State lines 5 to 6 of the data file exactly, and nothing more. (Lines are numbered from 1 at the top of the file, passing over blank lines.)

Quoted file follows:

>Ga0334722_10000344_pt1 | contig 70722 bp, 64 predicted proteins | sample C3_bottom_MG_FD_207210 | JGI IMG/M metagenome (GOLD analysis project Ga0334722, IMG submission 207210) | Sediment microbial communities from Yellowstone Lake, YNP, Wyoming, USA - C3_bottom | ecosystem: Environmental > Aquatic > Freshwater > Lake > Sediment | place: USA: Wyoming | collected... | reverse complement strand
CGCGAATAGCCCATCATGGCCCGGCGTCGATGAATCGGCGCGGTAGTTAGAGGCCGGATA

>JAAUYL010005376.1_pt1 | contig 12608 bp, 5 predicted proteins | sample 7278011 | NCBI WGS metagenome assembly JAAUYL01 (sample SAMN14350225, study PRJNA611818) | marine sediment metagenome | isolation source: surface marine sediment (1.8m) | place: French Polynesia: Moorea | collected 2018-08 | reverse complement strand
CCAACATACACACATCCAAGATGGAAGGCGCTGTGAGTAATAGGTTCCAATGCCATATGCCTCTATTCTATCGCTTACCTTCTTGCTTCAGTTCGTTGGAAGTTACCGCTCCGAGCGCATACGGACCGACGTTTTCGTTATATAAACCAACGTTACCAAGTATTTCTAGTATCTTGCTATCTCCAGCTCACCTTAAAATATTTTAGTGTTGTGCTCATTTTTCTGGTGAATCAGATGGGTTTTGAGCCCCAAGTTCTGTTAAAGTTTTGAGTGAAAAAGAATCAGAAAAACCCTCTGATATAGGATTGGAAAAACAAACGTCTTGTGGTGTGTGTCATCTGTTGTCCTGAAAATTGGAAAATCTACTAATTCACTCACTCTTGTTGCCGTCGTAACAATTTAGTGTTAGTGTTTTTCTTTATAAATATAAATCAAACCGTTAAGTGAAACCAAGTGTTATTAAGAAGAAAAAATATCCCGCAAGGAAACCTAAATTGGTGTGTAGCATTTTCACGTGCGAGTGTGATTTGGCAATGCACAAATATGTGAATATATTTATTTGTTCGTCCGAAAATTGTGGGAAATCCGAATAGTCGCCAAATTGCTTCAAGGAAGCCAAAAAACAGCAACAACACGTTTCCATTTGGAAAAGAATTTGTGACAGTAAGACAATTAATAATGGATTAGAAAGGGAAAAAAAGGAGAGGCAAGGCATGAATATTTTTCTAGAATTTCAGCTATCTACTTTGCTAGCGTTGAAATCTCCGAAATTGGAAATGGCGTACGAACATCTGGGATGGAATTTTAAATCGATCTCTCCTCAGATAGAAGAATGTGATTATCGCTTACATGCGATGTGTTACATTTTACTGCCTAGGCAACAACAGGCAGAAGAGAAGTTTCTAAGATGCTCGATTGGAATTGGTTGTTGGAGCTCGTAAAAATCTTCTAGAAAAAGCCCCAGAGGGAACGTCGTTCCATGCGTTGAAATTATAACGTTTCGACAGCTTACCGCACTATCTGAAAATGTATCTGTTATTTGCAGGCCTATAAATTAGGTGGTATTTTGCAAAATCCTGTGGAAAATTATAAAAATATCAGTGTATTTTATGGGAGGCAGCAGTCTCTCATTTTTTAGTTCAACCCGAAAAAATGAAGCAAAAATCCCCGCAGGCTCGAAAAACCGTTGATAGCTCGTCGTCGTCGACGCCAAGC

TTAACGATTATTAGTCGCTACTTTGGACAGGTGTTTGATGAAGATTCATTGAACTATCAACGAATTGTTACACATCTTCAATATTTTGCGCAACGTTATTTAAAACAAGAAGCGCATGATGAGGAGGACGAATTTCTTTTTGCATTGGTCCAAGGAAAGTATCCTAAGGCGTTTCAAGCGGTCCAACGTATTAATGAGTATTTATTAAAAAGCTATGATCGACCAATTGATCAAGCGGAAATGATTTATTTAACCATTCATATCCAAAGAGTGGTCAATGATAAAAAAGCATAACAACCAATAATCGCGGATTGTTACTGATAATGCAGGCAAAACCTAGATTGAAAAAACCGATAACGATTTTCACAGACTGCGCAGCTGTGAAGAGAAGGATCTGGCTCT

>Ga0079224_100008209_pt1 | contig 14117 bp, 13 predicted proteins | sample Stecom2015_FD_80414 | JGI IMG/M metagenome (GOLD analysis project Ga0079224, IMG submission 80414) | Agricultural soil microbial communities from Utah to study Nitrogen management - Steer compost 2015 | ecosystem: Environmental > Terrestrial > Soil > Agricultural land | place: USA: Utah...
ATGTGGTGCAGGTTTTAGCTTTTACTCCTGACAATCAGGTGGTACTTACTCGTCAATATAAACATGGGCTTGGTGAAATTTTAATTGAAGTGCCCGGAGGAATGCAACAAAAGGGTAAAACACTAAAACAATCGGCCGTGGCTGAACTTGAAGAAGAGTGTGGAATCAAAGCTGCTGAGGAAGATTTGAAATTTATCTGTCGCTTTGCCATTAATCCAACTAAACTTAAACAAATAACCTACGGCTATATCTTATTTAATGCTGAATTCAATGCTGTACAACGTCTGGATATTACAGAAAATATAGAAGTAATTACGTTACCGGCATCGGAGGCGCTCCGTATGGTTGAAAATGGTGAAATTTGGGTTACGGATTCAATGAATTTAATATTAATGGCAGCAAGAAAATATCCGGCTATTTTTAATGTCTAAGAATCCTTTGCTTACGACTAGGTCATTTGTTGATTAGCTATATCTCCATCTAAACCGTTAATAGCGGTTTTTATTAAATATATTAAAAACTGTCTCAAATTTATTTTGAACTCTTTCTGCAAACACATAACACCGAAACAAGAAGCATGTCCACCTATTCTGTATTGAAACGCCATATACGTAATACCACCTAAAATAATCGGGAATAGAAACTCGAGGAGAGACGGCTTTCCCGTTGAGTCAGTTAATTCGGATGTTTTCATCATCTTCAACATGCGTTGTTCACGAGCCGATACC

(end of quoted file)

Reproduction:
TTAACGATTATTAGTCGCTACTTTGGACAGGTGTTTGATGAAGATTCATTGAACTATCAACGAATTGTTACACATCTTCAATATTTTGCGCAACGTTATTTAAAACAAGAAGCGCATGATGAGGAGGACGAATTTCTTTTTGCATTGGTCCAAGGAAAGTATCCTAAGGCGTTTCAAGCGGTCCAACGTATTAATGAGTATTTATTAAAAAGCTATGATCGACCAATTGATCAAGCGGAAATGATTTATTTAACCATTCATATCCAAAGAGTGGTCAATGATAAAAAAGCATAACAACCAATAATCGCGGATTGTTACTGATAATGCAGGCAAAACCTAGATTGAAAAAACCGATAACGATTTTCACAGACTGCGCAGCTGTGAAGAGAAGGATCTGGCTCT

>Ga0079224_100008209_pt1 | contig 14117 bp, 13 predicted proteins | sample Stecom2015_FD_80414 | JGI IMG/M metagenome (GOLD analysis project Ga0079224, IMG submission 80414) | Agricultural soil microbial communities from Utah to study Nitrogen management - Steer compost 2015 | ecosystem: Environmental > Terrestrial > Soil > Agricultural land | place: USA: Utah...